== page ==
Who's Who for Nov 6?

By Emily Blake

The Trail-Blazing Candidates Catching our Eyes

Julia Salazar

She is the 27 year-old Democratic Socialist who defeated 8-term incumbent Martin Delan with 59% of the vote as a first time candidate. She is the NY State Senate candidate looking to represent the 18th District.

Catalina Cruz

Cruz is an experienced attorney and community leader who has fought for tenant protections, immigration reform, and workers’ rights. She is also the first DREAMer to ever be elected to the New York State Assembly. This means when she immigrated to the US from Colombia as a young child, she was granted Delayed Action for Childhood Arrival (DACA citizenship) until she was able to become a naturalized American citizen in 2009.

Alexandria Ocasio-Cortez

You have probably heard of this revolutionary, pro-education candidate who defeated 10-term incumbent Joe Crowley to represent New York’s 14th Congressional district (including parts of the Bronx and Queens). She is a progressive member of the Democratic Socialists of America who ran with a donation-based fund of $194,000 whereas incumbent Crowley ran with a campaign budget of over $3.4 million. Ocasio-Cortez is a first time candidate who believes in “people above party.” She was endorsed by former progressive gubernatorial candidate Cynthia Nixon.

You may have noticed that this article highlights mostly progressive candidates with some socialist policies. The reason these candidates are highlighted is because they all have developed youth-centered, pro-student platforms.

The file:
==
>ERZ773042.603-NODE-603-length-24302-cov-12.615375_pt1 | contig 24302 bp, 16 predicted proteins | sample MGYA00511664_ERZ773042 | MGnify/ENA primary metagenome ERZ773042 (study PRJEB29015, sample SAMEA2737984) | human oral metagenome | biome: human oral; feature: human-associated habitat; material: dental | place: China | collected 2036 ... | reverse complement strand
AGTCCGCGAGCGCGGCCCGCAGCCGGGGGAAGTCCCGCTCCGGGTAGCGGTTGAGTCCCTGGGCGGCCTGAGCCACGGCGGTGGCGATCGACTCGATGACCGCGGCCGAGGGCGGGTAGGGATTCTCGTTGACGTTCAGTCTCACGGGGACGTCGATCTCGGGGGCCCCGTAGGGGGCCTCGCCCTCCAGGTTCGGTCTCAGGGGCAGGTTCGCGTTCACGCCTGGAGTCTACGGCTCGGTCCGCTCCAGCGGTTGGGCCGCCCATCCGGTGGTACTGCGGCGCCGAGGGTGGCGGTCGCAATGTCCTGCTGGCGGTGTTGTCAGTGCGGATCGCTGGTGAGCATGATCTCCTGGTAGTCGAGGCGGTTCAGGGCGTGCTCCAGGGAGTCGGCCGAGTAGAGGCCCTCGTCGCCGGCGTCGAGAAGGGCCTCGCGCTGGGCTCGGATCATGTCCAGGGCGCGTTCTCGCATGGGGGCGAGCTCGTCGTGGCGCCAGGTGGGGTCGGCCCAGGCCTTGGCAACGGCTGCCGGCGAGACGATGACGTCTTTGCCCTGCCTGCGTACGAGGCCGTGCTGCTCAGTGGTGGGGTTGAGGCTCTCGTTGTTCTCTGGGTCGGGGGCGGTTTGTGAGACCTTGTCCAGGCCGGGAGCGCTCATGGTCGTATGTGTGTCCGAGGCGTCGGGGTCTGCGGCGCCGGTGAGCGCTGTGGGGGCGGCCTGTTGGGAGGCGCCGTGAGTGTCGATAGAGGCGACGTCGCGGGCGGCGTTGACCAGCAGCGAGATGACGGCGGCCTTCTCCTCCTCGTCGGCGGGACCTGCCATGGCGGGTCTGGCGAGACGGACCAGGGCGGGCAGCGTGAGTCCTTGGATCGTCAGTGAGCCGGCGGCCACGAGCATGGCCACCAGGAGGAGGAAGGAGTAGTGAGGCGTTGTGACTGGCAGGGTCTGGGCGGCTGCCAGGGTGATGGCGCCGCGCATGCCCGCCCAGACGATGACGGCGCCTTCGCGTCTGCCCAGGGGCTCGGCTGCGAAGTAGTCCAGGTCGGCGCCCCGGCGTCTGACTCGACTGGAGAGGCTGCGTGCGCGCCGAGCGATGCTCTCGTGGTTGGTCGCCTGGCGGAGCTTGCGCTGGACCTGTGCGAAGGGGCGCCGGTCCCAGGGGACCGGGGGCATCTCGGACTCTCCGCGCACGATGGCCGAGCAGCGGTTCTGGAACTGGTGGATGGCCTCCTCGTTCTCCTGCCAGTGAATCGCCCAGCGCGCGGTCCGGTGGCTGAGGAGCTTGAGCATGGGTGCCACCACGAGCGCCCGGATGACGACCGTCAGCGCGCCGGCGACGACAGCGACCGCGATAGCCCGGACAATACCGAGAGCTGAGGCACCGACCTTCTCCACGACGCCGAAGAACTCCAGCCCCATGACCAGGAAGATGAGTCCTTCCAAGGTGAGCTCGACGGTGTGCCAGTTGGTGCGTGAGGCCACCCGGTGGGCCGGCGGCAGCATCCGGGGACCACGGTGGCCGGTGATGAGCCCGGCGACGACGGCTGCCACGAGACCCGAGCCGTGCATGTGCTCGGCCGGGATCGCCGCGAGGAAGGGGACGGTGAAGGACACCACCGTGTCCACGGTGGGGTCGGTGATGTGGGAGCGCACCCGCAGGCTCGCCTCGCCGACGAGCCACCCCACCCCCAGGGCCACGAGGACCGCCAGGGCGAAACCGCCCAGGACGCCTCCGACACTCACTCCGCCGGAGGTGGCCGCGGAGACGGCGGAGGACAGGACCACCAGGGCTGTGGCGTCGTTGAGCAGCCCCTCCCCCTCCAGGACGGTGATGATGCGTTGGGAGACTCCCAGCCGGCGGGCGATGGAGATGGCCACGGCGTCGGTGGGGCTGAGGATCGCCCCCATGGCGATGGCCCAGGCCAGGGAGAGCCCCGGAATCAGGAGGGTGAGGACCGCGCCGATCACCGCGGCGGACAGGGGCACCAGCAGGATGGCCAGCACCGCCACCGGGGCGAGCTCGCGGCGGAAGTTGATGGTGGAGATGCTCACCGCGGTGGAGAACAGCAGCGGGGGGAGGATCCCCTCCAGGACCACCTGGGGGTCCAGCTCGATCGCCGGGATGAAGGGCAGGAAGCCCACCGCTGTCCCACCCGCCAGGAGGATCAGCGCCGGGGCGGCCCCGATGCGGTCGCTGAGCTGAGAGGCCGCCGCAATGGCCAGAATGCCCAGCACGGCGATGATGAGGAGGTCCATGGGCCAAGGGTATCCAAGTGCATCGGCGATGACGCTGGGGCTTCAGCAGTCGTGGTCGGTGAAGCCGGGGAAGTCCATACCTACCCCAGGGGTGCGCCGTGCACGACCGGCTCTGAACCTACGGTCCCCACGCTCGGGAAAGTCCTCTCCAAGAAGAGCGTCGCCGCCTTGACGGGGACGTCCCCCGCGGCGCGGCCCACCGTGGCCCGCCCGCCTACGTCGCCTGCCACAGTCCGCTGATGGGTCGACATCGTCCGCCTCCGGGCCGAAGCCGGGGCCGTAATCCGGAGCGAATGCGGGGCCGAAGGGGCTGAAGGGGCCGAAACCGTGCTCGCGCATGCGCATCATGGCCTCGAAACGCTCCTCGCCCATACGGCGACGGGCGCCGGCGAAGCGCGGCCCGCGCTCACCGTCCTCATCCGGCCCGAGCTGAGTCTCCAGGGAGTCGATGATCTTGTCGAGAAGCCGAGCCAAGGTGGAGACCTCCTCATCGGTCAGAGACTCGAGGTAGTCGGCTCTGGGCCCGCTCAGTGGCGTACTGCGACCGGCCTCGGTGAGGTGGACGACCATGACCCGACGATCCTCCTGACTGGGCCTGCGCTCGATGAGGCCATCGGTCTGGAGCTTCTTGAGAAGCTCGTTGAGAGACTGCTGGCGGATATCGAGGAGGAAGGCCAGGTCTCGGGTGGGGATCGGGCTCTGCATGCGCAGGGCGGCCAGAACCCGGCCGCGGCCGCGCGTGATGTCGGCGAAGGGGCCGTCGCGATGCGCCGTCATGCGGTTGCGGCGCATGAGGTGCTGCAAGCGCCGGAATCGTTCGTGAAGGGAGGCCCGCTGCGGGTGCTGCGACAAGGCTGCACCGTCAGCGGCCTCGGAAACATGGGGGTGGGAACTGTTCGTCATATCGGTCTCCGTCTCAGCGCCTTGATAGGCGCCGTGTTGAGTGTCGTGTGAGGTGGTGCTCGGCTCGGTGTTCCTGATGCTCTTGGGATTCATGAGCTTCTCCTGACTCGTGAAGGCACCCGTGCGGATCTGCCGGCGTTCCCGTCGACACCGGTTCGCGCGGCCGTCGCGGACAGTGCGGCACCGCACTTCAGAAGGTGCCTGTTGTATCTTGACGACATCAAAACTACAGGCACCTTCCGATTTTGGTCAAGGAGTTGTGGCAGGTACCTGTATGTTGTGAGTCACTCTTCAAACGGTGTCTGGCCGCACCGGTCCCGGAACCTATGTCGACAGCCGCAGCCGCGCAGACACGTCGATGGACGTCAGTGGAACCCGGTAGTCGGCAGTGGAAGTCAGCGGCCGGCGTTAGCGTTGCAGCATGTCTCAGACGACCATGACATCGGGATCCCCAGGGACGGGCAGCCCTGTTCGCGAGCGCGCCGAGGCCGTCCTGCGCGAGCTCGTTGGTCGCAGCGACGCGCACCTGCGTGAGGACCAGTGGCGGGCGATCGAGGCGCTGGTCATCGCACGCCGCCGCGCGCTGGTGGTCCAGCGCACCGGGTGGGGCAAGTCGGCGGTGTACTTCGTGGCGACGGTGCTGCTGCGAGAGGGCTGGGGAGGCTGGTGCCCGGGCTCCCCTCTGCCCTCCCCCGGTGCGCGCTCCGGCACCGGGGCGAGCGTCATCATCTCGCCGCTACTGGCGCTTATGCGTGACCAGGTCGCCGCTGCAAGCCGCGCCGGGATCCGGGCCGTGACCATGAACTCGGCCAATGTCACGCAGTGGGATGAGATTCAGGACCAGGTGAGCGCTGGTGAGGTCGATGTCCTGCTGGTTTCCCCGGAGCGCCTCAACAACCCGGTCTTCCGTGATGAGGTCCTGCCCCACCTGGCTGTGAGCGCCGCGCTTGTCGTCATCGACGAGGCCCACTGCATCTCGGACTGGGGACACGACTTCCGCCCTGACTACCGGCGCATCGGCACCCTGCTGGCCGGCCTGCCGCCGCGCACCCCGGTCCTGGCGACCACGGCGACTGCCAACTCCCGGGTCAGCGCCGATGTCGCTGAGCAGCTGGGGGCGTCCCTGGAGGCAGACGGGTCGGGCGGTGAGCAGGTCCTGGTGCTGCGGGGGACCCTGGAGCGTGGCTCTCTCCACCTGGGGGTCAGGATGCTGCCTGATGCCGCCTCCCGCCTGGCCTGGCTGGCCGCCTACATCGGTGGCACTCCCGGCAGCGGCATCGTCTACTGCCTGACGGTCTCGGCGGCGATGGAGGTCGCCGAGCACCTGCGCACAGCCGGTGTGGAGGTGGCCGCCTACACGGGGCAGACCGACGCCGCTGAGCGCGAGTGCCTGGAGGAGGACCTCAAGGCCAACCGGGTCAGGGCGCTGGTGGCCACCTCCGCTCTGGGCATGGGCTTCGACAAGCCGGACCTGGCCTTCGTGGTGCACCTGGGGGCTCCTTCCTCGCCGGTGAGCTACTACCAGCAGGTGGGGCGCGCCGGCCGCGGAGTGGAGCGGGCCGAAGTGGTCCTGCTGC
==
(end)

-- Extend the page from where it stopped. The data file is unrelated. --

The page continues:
A Re-Cap of the Primary & the Importance of Voting in the Midterms

Especially within University communities, students who identify as far-left liberal are discouraged by entrenched Democrats such as current Governor Cuomo gaining the Democratic Party nomination over more grassroots candidates like Cynthia Nixon who did not have as many economic and political resources. However justified this frustration may be, it does not justify the decision to abstain from voting all together. It is still catastrophically important to vote. Remember 2016?

How to Make Sure You Can Vote November 6th (because in New York, it’s not always that easy)

Register to vote as early as possible! There are a few ways you can do this, so be sure to research (based on your district) where you can go to register! Sometimes you might even be able to do it online!

Pro-tip: If you plan on voting with a major party most of the time (Democratic or Republican), register as this party! New York has a closed primary system, which means you can only vote in the primary for the party in which you are registered. For example, Cynthia Nixon’s wife could not vote for Cynthia in the NY Democratic Primary because she was registered in the Working Families Party, not the Democratic Party.

How to Get Involved if You Can’t Vote in New York

Donate

Look up the website for the candidate of your choice online, and nine times out of ten, they will have a “donate” button. Coming from someone who has worked on grassroots campaigns, even $5 makes a difference!

Sign up for candidate mailing list updates

If you’re not sure how you’d like to show up for a candidate yet, usually they have an email bank you can sign up for on their website!

Do your part on social media (really, it’s easy!)

Some people don’t vote because they simply don’t know about a candidate or an election! If they see a friend posting a candidate’s bio, posting links to find a poll, or anything election-related, it might just light a fire under them!

Phonebank!

Campus organizations such as Columbia Democrats or Women in Law and Politics (bipartisan) will be hosting events where you can make phone calls on behalf of candidates! Some candidates even allow you to make phone calls from the comfort of your own bed/couch/library using an online database!

Finally, find campus clubs or community organizations that are organizing door-to-door canvassing or locations to pass out candidate literature and flyers!

Happy voting!


Emily Blake